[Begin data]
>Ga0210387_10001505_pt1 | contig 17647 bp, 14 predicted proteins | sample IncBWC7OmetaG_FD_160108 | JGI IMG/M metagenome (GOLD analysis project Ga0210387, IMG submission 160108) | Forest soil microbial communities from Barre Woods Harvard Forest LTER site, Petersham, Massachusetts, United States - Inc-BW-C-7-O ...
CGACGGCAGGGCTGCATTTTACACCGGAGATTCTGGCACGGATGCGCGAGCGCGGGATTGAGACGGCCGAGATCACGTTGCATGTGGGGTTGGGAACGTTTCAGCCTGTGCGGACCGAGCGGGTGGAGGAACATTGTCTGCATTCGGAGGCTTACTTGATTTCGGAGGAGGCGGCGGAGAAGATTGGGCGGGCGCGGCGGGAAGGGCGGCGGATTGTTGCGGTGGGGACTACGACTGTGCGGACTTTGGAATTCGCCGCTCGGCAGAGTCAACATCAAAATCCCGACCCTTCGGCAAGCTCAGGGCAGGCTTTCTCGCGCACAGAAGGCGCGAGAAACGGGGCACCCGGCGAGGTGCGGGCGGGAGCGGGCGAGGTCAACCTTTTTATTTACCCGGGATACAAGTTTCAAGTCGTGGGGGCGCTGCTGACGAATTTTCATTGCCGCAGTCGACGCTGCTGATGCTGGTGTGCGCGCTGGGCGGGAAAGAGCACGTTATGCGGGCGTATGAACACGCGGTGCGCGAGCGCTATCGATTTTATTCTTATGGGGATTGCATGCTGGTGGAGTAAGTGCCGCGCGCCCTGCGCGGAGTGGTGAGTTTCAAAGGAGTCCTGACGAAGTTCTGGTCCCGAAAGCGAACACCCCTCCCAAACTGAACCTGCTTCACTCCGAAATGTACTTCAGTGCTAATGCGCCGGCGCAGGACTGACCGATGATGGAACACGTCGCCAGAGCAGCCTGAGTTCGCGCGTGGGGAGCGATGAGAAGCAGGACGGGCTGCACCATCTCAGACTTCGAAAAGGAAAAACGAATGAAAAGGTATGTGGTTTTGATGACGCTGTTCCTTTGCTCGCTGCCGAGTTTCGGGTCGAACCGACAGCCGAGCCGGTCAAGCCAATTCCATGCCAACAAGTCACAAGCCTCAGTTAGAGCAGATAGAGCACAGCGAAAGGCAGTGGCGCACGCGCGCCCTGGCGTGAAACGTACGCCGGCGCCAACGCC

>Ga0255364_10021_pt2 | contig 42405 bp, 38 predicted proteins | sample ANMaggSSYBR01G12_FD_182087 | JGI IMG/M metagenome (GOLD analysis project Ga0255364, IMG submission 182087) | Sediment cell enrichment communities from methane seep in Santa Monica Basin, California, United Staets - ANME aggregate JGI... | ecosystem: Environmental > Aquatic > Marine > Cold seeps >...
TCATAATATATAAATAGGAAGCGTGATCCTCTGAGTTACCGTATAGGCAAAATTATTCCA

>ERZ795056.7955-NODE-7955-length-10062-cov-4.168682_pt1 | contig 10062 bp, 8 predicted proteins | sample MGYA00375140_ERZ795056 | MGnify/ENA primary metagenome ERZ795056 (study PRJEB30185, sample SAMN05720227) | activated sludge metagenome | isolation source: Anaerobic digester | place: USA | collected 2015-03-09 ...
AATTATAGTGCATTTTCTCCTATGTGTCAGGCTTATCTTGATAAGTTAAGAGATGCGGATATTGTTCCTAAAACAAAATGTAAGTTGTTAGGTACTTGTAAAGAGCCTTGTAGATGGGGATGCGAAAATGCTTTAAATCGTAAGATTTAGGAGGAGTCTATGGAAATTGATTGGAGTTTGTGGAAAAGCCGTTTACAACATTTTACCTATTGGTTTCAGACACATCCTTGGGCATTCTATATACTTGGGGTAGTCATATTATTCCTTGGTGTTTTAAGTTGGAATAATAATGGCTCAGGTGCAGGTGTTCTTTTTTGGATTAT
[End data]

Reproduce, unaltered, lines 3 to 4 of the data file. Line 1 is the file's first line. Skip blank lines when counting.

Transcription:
>Ga0255364_10021_pt2 | contig 42405 bp, 38 predicted proteins | sample ANMaggSSYBR01G12_FD_182087 | JGI IMG/M metagenome (GOLD analysis project Ga0255364, IMG submission 182087) | Sediment cell enrichment communities from methane seep in Santa Monica Basin, California, United Staets - ANME aggregate JGI... | ecosystem: Environmental > Aquatic > Marine > Cold seeps >...
TCATAATATATAAATAGGAAGCGTGATCCTCTGAGTTACCGTATAGGCAAAATTATTCCA